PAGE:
Checking booter partitions
    Checking booter partition disk0s3
    Checking file system
    Checking Journaled HFS Plus volume.
    Checking extents overflow file.
    Checking catalog file.
    Checking multi-linked files.
    Checking catalog hierarchy.
    Checking extended attributes file.
    Checking volume bitmap.
    Checking volume information.
    The volume Recovery HD appears to be OK.
    Checking Core Storage Physical Volume partitions
    The partition map appears to be OK

    I ran 'Repair' on it too, just in case, but it also said everything was okay. Didn't see any problems.

    Next was the problem drive 'disc0s2'. I ran 'Verify' and received the following:

    Verifying volume “disk0s2”
    Checking file system
    Checking Journaled HFS Plus volume.
    Invalid B-tree node size
    The volume could not be verified completely.
    Error: This disk needs to be repaired. Click Repair Disk.


    Disk Utility soptted verifying "disc0s2"

    This disk needs to be repaired. Click Repair Disk.

    So, I ran 'Repair Disk' and received the following:

    Verify and Repair volume “disk0s2”
    Checking file system
    Checking Journaled HFS Plus volume.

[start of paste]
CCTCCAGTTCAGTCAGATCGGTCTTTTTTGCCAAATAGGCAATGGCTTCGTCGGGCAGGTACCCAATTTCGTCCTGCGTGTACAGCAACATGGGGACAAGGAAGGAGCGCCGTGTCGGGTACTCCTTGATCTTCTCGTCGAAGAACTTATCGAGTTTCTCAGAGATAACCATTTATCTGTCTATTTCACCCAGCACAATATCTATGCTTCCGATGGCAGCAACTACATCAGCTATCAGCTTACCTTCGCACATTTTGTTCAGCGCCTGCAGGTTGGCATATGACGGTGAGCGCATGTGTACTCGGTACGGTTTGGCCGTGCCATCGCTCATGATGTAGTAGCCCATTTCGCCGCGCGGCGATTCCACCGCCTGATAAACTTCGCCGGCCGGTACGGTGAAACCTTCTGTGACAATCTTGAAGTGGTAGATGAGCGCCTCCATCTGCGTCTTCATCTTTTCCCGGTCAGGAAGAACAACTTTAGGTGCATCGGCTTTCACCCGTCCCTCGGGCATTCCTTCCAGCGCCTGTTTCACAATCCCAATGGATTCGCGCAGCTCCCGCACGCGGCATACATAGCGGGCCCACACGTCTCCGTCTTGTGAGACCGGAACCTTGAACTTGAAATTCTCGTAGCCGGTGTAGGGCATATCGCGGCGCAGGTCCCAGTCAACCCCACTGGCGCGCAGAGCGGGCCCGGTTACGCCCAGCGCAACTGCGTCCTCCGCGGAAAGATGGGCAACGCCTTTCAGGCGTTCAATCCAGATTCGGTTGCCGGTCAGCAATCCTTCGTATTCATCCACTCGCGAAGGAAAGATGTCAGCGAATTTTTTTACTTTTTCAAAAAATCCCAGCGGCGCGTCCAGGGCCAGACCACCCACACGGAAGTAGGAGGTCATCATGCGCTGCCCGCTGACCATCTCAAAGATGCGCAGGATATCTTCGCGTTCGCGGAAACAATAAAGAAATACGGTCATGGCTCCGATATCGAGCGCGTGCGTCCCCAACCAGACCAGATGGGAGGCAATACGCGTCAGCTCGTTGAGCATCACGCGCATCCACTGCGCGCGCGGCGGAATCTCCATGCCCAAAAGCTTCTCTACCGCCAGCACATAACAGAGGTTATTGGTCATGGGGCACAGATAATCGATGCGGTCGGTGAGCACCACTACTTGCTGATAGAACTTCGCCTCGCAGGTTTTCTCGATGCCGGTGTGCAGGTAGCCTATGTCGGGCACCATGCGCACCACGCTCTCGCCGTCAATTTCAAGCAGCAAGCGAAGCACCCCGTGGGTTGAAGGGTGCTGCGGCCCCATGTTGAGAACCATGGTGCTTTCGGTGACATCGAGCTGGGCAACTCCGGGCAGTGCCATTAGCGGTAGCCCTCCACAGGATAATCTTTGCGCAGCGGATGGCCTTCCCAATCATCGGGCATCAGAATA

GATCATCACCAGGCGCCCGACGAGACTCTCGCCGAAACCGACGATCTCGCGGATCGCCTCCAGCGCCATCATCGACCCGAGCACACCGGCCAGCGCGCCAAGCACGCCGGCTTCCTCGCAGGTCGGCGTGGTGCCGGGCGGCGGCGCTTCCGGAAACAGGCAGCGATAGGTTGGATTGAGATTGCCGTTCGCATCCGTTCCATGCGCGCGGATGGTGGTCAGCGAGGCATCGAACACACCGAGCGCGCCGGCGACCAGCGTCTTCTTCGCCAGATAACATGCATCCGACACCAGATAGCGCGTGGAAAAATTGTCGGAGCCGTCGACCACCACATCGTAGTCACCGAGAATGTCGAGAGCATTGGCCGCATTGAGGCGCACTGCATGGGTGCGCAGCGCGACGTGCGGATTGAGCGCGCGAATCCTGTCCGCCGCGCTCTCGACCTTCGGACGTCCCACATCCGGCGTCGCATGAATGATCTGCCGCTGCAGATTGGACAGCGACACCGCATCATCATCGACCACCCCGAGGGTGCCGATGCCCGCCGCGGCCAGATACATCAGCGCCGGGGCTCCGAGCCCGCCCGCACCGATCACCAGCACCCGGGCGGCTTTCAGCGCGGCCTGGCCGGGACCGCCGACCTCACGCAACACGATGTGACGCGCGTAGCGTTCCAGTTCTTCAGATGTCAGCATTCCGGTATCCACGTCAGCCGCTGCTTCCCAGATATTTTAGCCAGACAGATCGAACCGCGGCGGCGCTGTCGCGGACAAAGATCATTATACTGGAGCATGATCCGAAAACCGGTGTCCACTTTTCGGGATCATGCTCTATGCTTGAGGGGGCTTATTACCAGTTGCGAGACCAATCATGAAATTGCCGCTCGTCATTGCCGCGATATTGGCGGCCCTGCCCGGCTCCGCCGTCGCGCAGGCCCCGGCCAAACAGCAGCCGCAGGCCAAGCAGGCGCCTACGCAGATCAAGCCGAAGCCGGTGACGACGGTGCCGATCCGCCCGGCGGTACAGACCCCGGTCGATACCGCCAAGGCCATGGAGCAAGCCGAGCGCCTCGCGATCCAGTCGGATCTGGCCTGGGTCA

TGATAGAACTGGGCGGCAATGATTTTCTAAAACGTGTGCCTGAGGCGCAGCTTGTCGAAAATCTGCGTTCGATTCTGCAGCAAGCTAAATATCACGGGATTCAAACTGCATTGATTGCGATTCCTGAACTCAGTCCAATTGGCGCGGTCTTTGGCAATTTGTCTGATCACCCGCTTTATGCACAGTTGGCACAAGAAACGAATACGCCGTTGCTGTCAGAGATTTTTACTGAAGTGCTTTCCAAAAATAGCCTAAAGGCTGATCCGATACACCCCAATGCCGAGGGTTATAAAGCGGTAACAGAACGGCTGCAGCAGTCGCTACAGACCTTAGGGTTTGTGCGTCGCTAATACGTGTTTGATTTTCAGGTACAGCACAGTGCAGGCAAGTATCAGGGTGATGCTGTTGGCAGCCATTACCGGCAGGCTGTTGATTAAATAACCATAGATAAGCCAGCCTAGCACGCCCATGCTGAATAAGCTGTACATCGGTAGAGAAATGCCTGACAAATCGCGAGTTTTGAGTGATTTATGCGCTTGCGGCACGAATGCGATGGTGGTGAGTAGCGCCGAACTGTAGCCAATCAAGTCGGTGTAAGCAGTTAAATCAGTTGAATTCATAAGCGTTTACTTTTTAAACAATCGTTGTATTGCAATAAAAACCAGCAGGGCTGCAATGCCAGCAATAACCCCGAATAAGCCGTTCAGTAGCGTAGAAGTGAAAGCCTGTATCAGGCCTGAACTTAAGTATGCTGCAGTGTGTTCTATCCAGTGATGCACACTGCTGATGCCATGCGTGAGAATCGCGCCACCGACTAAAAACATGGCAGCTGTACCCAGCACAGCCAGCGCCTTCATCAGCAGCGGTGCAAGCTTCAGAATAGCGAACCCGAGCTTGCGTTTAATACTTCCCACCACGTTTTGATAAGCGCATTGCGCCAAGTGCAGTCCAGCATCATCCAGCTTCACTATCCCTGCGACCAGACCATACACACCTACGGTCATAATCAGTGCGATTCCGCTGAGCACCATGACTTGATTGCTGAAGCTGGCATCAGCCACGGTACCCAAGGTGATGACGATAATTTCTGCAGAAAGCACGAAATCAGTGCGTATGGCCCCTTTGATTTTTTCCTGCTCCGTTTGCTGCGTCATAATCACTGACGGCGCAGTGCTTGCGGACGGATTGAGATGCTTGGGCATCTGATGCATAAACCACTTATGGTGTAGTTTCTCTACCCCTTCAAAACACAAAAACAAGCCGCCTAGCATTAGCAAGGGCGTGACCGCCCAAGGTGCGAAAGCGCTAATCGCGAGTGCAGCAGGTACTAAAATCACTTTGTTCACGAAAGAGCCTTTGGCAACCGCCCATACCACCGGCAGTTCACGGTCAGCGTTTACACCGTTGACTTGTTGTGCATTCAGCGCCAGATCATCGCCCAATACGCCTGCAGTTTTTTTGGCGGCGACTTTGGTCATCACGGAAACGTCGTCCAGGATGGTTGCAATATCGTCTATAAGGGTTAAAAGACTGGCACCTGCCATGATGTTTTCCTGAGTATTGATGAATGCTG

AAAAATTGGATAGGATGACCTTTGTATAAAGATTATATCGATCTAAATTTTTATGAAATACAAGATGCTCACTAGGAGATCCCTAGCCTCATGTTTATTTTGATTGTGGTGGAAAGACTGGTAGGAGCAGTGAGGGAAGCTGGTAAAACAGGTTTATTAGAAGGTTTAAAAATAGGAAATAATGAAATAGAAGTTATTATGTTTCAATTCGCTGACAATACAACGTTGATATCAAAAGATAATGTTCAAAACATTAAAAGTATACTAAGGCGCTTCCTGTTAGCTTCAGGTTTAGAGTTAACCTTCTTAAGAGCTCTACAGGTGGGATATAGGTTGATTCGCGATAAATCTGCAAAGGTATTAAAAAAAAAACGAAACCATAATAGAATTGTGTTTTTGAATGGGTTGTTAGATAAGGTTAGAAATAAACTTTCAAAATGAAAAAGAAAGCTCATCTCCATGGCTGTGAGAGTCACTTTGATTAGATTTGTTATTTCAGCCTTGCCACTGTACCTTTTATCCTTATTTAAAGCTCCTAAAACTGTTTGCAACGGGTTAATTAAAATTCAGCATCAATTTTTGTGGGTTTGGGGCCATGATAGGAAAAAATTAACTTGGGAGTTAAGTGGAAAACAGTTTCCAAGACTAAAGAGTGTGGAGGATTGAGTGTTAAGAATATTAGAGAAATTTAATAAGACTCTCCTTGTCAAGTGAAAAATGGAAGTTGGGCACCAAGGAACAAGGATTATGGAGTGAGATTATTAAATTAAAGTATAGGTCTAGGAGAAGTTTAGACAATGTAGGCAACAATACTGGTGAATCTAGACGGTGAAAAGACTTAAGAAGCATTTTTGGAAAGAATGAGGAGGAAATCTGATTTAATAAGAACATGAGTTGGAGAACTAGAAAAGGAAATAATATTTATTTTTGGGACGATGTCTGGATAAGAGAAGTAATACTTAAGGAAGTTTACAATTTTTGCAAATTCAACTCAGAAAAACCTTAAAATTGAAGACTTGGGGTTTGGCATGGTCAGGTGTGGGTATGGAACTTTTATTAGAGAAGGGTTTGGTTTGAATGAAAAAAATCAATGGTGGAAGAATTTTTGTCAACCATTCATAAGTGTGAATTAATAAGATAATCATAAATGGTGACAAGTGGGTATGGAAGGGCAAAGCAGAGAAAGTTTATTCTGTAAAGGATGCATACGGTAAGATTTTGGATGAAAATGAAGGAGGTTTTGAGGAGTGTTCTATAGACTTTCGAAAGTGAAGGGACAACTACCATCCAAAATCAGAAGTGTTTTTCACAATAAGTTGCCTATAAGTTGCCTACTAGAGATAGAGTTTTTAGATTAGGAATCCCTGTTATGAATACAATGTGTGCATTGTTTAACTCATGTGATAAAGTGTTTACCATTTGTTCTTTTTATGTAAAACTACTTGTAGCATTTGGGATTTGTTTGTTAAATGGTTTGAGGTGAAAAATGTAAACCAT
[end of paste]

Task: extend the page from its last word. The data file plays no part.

Invalid B-tree node size
    The volume could not be verified completely.
    Volume repair complete.
    Updating boot support partitions for the volume as required.
    Error: Disk Utility can’t repair this disk. Back up as many of your files as possible, reformat the disk, and restore your backed-up files.

    Disk Utility stopped repairing "disk0s2"

    The bootcamp partition it won't let me verify, I guess as it's windows and so a different operating system Disk Utility doesn't recognise.

    I tried Disk Warrior, I borrowed it from a friend who used it a few months ago and had good results. When I run it it simply doesn't recognise the drive. It doesn't even see it as existing.

    I've downloaded the demo version of DataRescue3 and it will not allow me to do a Quick Scan of the drive as it doesn't recognise it. It suggested I run a Deep Scan. So, I have started running a Deep Scan. It says it will take 4 hours to run. So, I'll have to wait and see what it finds and then I'll take it from there.

    In the meantime I'm taking a look at a new HDD to get.

    I'll get back to you as soon as DataRescue3 finishes.

    Thanks again, Tom
     
  14. leon01 thread starter macrumors newbie

    Joined:
    Jan 4, 2012
    #14